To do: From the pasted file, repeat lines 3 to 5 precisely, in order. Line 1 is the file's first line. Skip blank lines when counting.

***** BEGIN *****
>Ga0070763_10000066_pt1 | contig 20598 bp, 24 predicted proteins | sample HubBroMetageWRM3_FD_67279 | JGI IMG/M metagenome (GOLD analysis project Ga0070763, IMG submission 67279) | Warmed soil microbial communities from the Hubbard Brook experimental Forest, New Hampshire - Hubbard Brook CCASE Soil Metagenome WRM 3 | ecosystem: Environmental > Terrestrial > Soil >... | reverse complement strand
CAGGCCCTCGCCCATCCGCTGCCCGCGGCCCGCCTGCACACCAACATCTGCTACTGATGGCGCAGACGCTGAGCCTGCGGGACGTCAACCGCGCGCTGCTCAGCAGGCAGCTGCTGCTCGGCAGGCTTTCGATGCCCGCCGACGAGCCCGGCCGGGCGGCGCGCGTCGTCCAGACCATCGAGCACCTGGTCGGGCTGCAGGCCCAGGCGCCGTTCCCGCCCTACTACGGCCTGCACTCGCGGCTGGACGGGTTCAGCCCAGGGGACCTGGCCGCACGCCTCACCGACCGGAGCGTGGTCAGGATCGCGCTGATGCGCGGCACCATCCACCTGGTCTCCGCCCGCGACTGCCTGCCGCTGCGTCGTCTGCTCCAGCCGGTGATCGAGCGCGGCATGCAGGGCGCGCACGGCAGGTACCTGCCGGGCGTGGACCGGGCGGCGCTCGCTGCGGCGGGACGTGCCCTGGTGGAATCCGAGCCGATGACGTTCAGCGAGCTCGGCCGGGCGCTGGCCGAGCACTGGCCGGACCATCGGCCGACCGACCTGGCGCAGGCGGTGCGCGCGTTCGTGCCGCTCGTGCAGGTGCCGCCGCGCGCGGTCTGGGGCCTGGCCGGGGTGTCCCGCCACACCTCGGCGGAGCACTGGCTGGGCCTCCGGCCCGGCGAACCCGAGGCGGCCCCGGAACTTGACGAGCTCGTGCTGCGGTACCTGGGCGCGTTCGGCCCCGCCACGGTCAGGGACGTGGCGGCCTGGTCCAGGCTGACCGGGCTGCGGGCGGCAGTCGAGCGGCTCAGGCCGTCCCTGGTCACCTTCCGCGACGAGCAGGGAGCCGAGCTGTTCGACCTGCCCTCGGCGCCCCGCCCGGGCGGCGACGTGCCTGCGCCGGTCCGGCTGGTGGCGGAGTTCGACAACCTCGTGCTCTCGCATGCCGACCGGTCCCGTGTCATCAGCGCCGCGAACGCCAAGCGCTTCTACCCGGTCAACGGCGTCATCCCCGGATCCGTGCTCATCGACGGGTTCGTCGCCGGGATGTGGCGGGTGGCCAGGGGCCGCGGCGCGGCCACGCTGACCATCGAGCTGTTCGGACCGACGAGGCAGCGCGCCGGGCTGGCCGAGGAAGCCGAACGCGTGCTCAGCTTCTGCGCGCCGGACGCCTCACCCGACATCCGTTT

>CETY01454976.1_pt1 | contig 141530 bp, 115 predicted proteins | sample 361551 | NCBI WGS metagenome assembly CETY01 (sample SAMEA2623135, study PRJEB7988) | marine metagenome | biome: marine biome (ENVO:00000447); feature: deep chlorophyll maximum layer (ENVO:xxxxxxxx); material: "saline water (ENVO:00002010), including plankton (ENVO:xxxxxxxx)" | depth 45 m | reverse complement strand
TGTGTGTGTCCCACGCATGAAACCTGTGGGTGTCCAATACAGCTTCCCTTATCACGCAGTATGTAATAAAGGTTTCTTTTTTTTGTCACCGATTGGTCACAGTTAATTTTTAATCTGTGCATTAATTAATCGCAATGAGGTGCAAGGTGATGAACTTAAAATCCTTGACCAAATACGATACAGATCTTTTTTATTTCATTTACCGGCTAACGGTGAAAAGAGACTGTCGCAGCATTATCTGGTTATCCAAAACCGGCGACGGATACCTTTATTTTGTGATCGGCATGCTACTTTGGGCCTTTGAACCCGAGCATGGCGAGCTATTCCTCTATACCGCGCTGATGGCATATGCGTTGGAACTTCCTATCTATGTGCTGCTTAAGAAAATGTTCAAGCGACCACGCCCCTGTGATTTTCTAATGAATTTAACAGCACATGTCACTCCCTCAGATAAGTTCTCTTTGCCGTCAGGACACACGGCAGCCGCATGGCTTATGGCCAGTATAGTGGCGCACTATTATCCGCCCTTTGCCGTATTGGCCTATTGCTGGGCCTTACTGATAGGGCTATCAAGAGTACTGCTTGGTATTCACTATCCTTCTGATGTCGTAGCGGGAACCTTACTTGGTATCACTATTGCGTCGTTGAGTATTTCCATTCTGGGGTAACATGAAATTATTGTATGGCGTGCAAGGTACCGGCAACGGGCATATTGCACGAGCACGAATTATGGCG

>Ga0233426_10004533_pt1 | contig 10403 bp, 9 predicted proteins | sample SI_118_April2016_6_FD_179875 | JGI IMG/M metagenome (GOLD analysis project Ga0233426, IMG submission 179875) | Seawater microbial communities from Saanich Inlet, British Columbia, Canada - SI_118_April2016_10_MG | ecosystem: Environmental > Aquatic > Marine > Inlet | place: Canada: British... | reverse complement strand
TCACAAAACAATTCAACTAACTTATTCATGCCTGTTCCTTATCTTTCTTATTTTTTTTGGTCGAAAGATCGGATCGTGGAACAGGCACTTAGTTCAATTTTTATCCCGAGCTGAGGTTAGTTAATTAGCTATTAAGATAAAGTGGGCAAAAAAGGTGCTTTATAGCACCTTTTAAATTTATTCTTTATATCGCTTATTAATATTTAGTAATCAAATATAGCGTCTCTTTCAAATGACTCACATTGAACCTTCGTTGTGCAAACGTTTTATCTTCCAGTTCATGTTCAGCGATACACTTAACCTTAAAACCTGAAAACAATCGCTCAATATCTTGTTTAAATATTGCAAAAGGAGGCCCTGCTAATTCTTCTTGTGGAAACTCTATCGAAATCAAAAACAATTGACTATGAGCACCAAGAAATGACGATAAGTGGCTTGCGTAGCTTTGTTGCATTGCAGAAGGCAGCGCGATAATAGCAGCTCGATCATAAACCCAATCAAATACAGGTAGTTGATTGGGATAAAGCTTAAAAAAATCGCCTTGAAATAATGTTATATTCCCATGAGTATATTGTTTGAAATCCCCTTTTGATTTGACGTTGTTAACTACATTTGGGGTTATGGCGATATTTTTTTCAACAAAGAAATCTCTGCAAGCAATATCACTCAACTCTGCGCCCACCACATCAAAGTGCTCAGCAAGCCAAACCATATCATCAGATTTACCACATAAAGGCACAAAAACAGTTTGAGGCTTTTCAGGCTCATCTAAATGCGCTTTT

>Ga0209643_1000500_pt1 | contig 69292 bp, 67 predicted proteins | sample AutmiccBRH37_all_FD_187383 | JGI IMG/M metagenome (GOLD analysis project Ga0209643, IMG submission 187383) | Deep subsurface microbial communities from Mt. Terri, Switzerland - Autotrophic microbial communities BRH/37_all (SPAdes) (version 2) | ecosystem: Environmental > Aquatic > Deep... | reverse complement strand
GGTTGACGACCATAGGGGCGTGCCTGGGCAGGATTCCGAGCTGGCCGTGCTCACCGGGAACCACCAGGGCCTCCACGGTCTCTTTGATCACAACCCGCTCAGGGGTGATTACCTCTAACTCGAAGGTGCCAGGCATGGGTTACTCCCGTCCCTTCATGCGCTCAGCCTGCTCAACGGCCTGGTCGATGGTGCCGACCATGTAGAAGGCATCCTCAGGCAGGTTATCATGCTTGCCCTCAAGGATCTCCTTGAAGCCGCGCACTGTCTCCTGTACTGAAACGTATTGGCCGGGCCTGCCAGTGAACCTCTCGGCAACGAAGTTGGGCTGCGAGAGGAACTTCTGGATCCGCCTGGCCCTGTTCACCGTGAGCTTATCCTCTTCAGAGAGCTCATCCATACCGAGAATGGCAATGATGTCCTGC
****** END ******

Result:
>CETY01454976.1_pt1 | contig 141530 bp, 115 predicted proteins | sample 361551 | NCBI WGS metagenome assembly CETY01 (sample SAMEA2623135, study PRJEB7988) | marine metagenome | biome: marine biome (ENVO:00000447); feature: deep chlorophyll maximum layer (ENVO:xxxxxxxx); material: "saline water (ENVO:00002010), including plankton (ENVO:xxxxxxxx)" | depth 45 m | reverse complement strand
TGTGTGTGTCCCACGCATGAAACCTGTGGGTGTCCAATACAGCTTCCCTTATCACGCAGTATGTAATAAAGGTTTCTTTTTTTTGTCACCGATTGGTCACAGTTAATTTTTAATCTGTGCATTAATTAATCGCAATGAGGTGCAAGGTGATGAACTTAAAATCCTTGACCAAATACGATACAGATCTTTTTTATTTCATTTACCGGCTAACGGTGAAAAGAGACTGTCGCAGCATTATCTGGTTATCCAAAACCGGCGACGGATACCTTTATTTTGTGATCGGCATGCTACTTTGGGCCTTTGAACCCGAGCATGGCGAGCTATTCCTCTATACCGCGCTGATGGCATATGCGTTGGAACTTCCTATCTATGTGCTGCTTAAGAAAATGTTCAAGCGACCACGCCCCTGTGATTTTCTAATGAATTTAACAGCACATGTCACTCCCTCAGATAAGTTCTCTTTGCCGTCAGGACACACGGCAGCCGCATGGCTTATGGCCAGTATAGTGGCGCACTATTATCCGCCCTTTGCCGTATTGGCCTATTGCTGGGCCTTACTGATAGGGCTATCAAGAGTACTGCTTGGTATTCACTATCCTTCTGATGTCGTAGCGGGAACCTTACTTGGTATCACTATTGCGTCGTTGAGTATTTCCATTCTGGGGTAACATGAAATTATTGTATGGCGTGCAAGGTACCGGCAACGGGCATATTGCACGAGCACGAATTATGGCG

>Ga0233426_10004533_pt1 | contig 10403 bp, 9 predicted proteins | sample SI_118_April2016_6_FD_179875 | JGI IMG/M metagenome (GOLD analysis project Ga0233426, IMG submission 179875) | Seawater microbial communities from Saanich Inlet, British Columbia, Canada - SI_118_April2016_10_MG | ecosystem: Environmental > Aquatic > Marine > Inlet | place: Canada: British... | reverse complement strand